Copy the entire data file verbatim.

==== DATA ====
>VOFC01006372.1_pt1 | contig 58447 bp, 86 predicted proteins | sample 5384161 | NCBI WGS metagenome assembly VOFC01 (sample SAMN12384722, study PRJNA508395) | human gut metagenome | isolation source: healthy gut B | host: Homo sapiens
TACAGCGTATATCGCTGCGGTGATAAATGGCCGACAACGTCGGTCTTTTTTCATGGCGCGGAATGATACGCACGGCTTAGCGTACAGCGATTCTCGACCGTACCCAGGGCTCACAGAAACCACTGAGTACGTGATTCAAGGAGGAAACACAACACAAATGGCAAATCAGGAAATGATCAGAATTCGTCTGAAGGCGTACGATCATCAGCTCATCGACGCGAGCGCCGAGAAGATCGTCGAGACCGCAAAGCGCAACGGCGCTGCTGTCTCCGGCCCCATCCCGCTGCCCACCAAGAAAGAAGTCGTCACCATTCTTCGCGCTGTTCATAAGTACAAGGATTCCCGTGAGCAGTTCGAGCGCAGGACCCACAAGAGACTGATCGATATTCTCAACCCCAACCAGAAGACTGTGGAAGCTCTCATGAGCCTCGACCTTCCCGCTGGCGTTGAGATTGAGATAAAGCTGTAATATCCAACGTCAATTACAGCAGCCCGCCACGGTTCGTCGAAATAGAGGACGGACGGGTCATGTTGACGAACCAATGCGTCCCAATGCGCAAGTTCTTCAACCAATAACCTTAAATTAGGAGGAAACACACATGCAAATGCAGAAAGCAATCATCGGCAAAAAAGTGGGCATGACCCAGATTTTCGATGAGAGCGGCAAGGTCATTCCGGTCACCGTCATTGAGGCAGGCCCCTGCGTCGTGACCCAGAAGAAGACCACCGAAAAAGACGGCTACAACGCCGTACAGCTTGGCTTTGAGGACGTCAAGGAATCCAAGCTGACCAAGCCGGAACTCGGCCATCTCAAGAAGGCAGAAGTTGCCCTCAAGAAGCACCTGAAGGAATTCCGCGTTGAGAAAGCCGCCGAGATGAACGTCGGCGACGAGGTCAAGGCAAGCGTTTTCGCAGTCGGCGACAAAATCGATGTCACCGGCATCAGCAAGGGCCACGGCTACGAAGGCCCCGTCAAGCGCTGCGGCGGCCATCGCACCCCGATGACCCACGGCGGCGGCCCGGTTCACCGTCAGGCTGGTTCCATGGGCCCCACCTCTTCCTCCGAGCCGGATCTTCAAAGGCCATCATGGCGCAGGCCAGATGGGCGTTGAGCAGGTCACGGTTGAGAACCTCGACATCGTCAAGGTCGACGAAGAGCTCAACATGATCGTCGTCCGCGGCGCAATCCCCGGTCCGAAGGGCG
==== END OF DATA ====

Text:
>VOFC01006372.1_pt1 | contig 58447 bp, 86 predicted proteins | sample 5384161 | NCBI WGS metagenome assembly VOFC01 (sample SAMN12384722, study PRJNA508395) | human gut metagenome | isolation source: healthy gut B | host: Homo sapiens
TACAGCGTATATCGCTGCGGTGATAAATGGCCGACAACGTCGGTCTTTTTTCATGGCGCGGAATGATACGCACGGCTTAGCGTACAGCGATTCTCGACCGTACCCAGGGCTCACAGAAACCACTGAGTACGTGATTCAAGGAGGAAACACAACACAAATGGCAAATCAGGAAATGATCAGAATTCGTCTGAAGGCGTACGATCATCAGCTCATCGACGCGAGCGCCGAGAAGATCGTCGAGACCGCAAAGCGCAACGGCGCTGCTGTCTCCGGCCCCATCCCGCTGCCCACCAAGAAAGAAGTCGTCACCATTCTTCGCGCTGTTCATAAGTACAAGGATTCCCGTGAGCAGTTCGAGCGCAGGACCCACAAGAGACTGATCGATATTCTCAACCCCAACCAGAAGACTGTGGAAGCTCTCATGAGCCTCGACCTTCCCGCTGGCGTTGAGATTGAGATAAAGCTGTAATATCCAACGTCAATTACAGCAGCCCGCCACGGTTCGTCGAAATAGAGGACGGACGGGTCATGTTGACGAACCAATGCGTCCCAATGCGCAAGTTCTTCAACCAATAACCTTAAATTAGGAGGAAACACACATGCAAATGCAGAAAGCAATCATCGGCAAAAAAGTGGGCATGACCCAGATTTTCGATGAGAGCGGCAAGGTCATTCCGGTCACCGTCATTGAGGCAGGCCCCTGCGTCGTGACCCAGAAGAAGACCACCGAAAAAGACGGCTACAACGCCGTACAGCTTGGCTTTGAGGACGTCAAGGAATCCAAGCTGACCAAGCCGGAACTCGGCCATCTCAAGAAGGCAGAAGTTGCCCTCAAGAAGCACCTGAAGGAATTCCGCGTTGAGAAAGCCGCCGAGATGAACGTCGGCGACGAGGTCAAGGCAAGCGTTTTCGCAGTCGGCGACAAAATCGATGTCACCGGCATCAGCAAGGGCCACGGCTACGAAGGCCCCGTCAAGCGCTGCGGCGGCCATCGCACCCCGATGACCCACGGCGGCGGCCCGGTTCACCGTCAGGCTGGTTCCATGGGCCCCACCTCTTCCTCCGAGCCGGATCTTCAAAGGCCATCATGGCGCAGGCCAGATGGGCGTTGAGCAGGTCACGGTTGAGAACCTCGACATCGTCAAGGTCGACGAAGAGCTCAACATGATCGTCGTCCGCGGCGCAATCCCCGGTCCGAAGGGCG